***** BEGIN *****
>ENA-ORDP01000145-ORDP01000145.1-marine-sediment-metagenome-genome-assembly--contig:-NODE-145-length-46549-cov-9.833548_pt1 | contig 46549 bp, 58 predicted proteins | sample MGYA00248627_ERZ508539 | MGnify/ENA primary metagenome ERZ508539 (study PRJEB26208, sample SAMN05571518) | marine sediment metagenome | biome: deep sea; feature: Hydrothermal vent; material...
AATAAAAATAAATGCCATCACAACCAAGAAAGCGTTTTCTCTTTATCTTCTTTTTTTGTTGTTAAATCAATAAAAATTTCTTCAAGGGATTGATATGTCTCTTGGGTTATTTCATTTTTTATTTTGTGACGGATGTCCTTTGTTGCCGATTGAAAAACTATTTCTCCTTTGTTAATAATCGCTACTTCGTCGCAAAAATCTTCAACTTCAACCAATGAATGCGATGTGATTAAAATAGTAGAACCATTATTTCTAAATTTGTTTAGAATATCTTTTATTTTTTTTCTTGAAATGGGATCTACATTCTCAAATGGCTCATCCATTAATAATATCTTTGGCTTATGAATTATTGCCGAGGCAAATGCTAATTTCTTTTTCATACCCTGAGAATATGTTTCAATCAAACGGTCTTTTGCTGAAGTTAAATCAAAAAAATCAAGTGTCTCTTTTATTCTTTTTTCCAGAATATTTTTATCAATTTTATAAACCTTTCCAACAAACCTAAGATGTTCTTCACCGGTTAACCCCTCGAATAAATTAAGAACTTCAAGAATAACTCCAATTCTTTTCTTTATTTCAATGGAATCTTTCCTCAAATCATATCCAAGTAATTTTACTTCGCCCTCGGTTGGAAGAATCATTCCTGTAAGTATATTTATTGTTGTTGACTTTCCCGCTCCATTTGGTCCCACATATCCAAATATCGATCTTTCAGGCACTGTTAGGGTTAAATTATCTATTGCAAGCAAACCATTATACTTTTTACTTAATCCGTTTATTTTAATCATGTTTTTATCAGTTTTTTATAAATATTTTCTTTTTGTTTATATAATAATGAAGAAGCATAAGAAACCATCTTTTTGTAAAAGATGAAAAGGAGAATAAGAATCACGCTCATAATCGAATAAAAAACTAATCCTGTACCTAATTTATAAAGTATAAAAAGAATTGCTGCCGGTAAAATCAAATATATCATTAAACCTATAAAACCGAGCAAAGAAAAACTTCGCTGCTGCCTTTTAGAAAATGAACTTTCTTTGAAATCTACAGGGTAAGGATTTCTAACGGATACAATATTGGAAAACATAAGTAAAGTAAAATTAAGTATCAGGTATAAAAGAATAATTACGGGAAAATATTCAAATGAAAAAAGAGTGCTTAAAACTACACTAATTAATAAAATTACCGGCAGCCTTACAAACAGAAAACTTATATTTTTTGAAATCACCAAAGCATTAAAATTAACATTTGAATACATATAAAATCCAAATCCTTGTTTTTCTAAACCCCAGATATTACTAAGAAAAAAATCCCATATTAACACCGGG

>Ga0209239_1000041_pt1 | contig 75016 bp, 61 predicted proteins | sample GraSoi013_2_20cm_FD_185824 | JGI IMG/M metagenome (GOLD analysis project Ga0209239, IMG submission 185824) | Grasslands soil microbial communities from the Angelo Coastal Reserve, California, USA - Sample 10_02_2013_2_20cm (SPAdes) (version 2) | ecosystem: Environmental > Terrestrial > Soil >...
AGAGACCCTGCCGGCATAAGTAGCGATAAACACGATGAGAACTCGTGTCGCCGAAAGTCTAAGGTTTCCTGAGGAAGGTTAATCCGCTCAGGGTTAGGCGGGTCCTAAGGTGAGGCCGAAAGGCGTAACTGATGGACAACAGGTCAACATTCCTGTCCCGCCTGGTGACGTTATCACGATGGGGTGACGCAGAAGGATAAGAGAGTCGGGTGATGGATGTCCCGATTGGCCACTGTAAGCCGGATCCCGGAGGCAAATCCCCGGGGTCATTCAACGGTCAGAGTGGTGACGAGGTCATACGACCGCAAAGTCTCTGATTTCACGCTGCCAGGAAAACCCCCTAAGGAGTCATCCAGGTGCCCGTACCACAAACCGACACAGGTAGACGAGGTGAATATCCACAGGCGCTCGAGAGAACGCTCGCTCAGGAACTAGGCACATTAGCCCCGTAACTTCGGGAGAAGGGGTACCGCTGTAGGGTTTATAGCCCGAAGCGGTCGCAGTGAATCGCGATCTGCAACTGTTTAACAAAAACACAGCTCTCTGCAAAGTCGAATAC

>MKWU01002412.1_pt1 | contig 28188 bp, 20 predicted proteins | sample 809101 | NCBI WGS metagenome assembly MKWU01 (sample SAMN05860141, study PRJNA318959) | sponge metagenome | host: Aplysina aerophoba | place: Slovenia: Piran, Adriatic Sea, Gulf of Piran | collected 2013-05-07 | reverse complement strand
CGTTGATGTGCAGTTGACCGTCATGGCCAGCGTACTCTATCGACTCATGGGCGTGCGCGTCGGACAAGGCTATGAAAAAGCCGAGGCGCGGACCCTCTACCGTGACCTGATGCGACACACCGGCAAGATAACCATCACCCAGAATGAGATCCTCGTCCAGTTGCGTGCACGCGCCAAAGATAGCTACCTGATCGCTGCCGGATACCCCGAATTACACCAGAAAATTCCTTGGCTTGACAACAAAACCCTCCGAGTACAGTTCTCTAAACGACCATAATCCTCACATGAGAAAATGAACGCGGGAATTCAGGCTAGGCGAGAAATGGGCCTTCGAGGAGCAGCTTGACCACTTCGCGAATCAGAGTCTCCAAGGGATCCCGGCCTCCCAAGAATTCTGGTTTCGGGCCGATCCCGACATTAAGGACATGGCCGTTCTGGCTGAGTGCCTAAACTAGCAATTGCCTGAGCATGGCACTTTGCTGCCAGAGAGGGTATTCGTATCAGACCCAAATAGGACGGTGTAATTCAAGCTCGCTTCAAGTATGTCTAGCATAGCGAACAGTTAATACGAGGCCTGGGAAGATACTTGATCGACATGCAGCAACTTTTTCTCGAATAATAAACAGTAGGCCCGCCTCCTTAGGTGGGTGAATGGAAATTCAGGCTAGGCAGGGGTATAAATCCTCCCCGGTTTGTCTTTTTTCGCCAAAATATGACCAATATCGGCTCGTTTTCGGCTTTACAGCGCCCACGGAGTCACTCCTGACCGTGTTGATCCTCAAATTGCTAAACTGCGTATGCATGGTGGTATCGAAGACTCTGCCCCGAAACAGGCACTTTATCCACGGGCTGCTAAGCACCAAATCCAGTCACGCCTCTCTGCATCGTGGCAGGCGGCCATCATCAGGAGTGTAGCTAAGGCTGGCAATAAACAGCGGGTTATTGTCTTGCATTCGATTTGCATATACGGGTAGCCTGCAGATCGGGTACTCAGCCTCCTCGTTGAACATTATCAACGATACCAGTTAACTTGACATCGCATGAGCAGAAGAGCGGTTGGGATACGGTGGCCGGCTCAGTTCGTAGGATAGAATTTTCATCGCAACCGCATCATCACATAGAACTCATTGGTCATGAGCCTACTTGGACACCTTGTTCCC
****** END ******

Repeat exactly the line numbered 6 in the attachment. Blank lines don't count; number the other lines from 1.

CGTTGATGTGCAGTTGACCGTCATGGCCAGCGTACTCTATCGACTCATGGGCGTGCGCGTCGGACAAGGCTATGAAAAAGCCGAGGCGCGGACCCTCTACCGTGACCTGATGCGACACACCGGCAAGATAACCATCACCCAGAATGAGATCCTCGTCCAGTTGCGTGCACGCGCCAAAGATAGCTACCTGATCGCTGCCGGATACCCCGAATTACACCAGAAAATTCCTTGGCTTGACAACAAAACCCTCCGAGTACAGTTCTCTAAACGACCATAATCCTCACATGAGAAAATGAACGCGGGAATTCAGGCTAGGCGAGAAATGGGCCTTCGAGGAGCAGCTTGACCACTTCGCGAATCAGAGTCTCCAAGGGATCCCGGCCTCCCAAGAATTCTGGTTTCGGGCCGATCCCGACATTAAGGACATGGCCGTTCTGGCTGAGTGCCTAAACTAGCAATTGCCTGAGCATGGCACTTTGCTGCCAGAGAGGGTATTCGTATCAGACCCAAATAGGACGGTGTAATTCAAGCTCGCTTCAAGTATGTCTAGCATAGCGAACAGTTAATACGAGGCCTGGGAAGATACTTGATCGACATGCAGCAACTTTTTCTCGAATAATAAACAGTAGGCCCGCCTCCTTAGGTGGGTGAATGGAAATTCAGGCTAGGCAGGGGTATAAATCCTCCCCGGTTTGTCTTTTTTCGCCAAAATATGACCAATATCGGCTCGTTTTCGGCTTTACAGCGCCCACGGAGTCACTCCTGACCGTGTTGATCCTCAAATTGCTAAACTGCGTATGCATGGTGGTATCGAAGACTCTGCCCCGAAACAGGCACTTTATCCACGGGCTGCTAAGCACCAAATCCAGTCACGCCTCTCTGCATCGTGGCAGGCGGCCATCATCAGGAGTGTAGCTAAGGCTGGCAATAAACAGCGGGTTATTGTCTTGCATTCGATTTGCATATACGGGTAGCCTGCAGATCGGGTACTCAGCCTCCTCGTTGAACATTATCAACGATACCAGTTAACTTGACATCGCATGAGCAGAAGAGCGGTTGGGATACGGTGGCCGGCTCAGTTCGTAGGATAGAATTTTCATCGCAACCGCATCATCACATAGAACTCATTGGTCATGAGCCTACTTGGACACCTTGTTCCC